The contributors to the anthology Keep Your Wives Away from Them: Orthodox Women, Unorthodox Desires struggle to find a livable compromise between traditional Judaism and an openly lesbian life.
Edited by Miryam Kabakov (North Atlantic Books, $16.95), the book’s primary draw comes from the dozen personal essays that make up its bulk. Some are joyful: Tamar Prager describes her traditional two-bride wedding attended by her whole family [featured in Lilith in 2006]; Mara Benjamin finds true love during a rooftop study session. But Ex-Yeshiva Girl finds only partial acceptance from her family, while Geo Bloom in “You Lose These…” suggests a possibly suicidal outcome for her protagonist in her riff on Joyce’s Ulysses. Still others are focused on gender rather than sexuality, such as Sasha Goldberg’s wistful and funny tale of unintentionally changing genders in Jerusalem, or Yeshiva University professor Joy Ladin’s equally funny and far more arduous transition from male to female on the streets of New York.
Despite the individual successes, most American women in the book end up living outside the communities of their childhood or early heterosexual married life. In Israel, the greater density of observant Jews seems to enable more women to slip under the radar and live as lesbians while maintaining traditional observance.
Although the conflict between patriarchal tradition and lesbian self-knowledge is painful and intractable, there are considerable spiritual gifts to be wrested from the struggle. This is beautifully illustrated in “Jerusalem Voices,” where Devorah Miriam writes as an Israeli member of Orthodykes, a group with, at one point, New York and Jerusalem branches, which is mentioned frequently throughout the book. She tells her story alongside those of other Orthodykes, who appear in italicized counterpoint. Naomi Seidman’s “Love in the Women’s Section” explores women’s spaces in Jerusalem and points to the connection between homoeroticism and gender segregation: “The eroticism of the women’s spaces I had experienced at Michlalah [her Jerusalem yeshiva] and among the Orthodykes was not the aberrant product of modernity…but rather a perfectly traditional extension of the cultures from which they arose.”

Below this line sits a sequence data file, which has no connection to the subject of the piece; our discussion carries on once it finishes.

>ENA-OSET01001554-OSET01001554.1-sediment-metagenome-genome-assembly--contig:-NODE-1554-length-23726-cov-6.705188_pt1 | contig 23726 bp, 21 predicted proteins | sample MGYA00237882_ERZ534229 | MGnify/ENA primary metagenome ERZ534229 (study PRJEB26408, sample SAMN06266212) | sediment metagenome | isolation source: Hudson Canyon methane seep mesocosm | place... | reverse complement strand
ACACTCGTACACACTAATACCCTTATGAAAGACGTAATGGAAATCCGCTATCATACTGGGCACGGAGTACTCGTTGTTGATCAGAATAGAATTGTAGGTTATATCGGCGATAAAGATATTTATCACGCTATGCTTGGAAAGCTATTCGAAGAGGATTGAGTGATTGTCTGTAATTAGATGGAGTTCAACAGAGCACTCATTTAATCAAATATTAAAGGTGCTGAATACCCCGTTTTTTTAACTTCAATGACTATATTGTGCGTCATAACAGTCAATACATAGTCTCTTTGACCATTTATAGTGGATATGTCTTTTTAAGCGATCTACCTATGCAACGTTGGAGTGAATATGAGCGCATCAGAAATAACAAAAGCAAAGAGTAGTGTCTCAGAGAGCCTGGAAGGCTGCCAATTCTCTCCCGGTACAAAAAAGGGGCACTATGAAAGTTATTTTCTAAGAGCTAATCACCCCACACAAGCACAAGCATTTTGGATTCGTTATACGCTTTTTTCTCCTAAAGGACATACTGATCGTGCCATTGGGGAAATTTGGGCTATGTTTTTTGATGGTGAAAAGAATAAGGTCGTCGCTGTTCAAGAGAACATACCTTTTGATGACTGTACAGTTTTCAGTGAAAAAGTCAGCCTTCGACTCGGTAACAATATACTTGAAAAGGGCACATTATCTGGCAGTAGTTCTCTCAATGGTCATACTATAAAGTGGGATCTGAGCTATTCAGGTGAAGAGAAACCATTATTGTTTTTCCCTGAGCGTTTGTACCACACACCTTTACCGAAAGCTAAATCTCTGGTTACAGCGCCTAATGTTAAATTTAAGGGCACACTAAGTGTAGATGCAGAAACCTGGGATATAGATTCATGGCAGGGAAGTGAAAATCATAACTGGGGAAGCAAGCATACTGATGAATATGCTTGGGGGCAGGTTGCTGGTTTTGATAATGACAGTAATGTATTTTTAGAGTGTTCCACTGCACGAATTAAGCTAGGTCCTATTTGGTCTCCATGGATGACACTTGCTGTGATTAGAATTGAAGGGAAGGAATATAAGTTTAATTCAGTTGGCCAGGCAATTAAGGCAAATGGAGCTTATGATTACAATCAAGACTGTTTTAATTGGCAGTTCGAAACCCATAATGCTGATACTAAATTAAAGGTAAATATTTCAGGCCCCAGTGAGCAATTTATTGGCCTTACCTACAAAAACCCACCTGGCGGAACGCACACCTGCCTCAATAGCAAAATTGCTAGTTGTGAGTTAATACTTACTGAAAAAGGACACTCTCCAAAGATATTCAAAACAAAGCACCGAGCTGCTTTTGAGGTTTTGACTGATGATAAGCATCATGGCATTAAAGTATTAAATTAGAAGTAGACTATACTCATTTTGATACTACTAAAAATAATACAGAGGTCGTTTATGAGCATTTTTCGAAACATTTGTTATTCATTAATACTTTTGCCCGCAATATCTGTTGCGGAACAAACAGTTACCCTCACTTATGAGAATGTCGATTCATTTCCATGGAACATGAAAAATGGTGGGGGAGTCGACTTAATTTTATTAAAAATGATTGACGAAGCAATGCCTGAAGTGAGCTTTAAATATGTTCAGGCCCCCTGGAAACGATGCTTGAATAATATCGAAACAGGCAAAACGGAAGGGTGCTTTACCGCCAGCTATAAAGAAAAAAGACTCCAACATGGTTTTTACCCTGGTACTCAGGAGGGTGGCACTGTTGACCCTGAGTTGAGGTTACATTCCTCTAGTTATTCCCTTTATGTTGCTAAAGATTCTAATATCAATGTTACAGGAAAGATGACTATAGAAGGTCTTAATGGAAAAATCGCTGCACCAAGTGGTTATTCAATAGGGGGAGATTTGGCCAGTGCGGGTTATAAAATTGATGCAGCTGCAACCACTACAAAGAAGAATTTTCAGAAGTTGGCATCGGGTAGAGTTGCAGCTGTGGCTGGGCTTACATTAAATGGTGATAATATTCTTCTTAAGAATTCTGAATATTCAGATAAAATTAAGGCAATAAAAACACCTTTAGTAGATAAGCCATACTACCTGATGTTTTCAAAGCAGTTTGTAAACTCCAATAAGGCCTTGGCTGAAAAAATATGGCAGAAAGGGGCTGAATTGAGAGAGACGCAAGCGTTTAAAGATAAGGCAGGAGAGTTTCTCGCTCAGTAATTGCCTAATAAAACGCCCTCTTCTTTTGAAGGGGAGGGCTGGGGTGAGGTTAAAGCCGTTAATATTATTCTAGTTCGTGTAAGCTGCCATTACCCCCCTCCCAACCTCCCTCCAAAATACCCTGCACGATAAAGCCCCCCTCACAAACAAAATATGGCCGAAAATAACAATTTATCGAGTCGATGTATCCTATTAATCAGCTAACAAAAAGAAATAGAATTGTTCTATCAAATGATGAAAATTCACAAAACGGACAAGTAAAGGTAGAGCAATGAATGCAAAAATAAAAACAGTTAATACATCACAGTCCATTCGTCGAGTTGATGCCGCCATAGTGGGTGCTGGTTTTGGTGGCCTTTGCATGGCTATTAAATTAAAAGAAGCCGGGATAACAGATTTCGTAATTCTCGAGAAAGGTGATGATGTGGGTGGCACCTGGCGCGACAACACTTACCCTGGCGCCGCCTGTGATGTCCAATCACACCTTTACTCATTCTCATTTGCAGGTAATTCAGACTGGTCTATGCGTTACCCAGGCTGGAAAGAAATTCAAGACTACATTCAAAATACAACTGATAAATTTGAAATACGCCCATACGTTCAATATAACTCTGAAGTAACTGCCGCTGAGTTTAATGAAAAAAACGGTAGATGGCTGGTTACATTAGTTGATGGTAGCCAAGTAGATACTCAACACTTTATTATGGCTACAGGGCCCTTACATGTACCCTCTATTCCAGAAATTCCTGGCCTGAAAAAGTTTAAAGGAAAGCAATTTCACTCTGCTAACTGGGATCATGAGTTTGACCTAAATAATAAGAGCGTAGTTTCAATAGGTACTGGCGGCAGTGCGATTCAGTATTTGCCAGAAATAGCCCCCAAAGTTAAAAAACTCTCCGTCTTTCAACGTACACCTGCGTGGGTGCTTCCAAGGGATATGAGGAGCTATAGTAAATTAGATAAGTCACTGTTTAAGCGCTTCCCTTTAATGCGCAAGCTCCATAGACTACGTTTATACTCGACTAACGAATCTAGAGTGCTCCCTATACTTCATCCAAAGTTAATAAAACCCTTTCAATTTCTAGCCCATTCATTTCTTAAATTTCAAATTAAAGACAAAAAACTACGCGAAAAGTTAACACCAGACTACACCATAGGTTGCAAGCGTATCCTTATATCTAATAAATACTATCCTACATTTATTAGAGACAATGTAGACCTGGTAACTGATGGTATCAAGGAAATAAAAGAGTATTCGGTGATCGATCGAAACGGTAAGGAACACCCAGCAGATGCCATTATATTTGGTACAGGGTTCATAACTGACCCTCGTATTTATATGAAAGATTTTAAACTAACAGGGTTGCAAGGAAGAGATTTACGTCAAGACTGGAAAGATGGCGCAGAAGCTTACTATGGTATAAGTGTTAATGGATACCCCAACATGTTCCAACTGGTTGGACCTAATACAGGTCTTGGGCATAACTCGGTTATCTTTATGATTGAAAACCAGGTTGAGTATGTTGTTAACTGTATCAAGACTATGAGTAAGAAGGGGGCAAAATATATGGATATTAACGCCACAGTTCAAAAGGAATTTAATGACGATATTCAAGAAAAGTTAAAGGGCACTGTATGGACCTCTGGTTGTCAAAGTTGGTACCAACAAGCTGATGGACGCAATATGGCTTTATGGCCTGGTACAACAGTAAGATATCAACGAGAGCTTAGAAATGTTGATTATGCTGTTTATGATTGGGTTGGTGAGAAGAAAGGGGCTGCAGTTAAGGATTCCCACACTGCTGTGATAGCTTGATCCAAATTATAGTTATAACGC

In addition to the personal essays, two discursive essays act as an intellectual anchor for the book. Of these, Charlotte Elisheva Fonrobert’s piece on how intersex people are described in the Talmud fits less easily in the volume, although some will find eye-opening reading here. Elaine Chapnik’s “Women Known for These Acts” explores talmudic and biblical references to lesbians with clarity, vigorous research, and depth of feeling.
Keep Your Wives Away from Them, perfect for women just coming out or for their families, has an honorable and useful place in the evolving history of our people.
Elizabeth C. Denlinger is at work on her second novel. She attended the last meeting of the New York Orthodykes and their last Sheitelstock.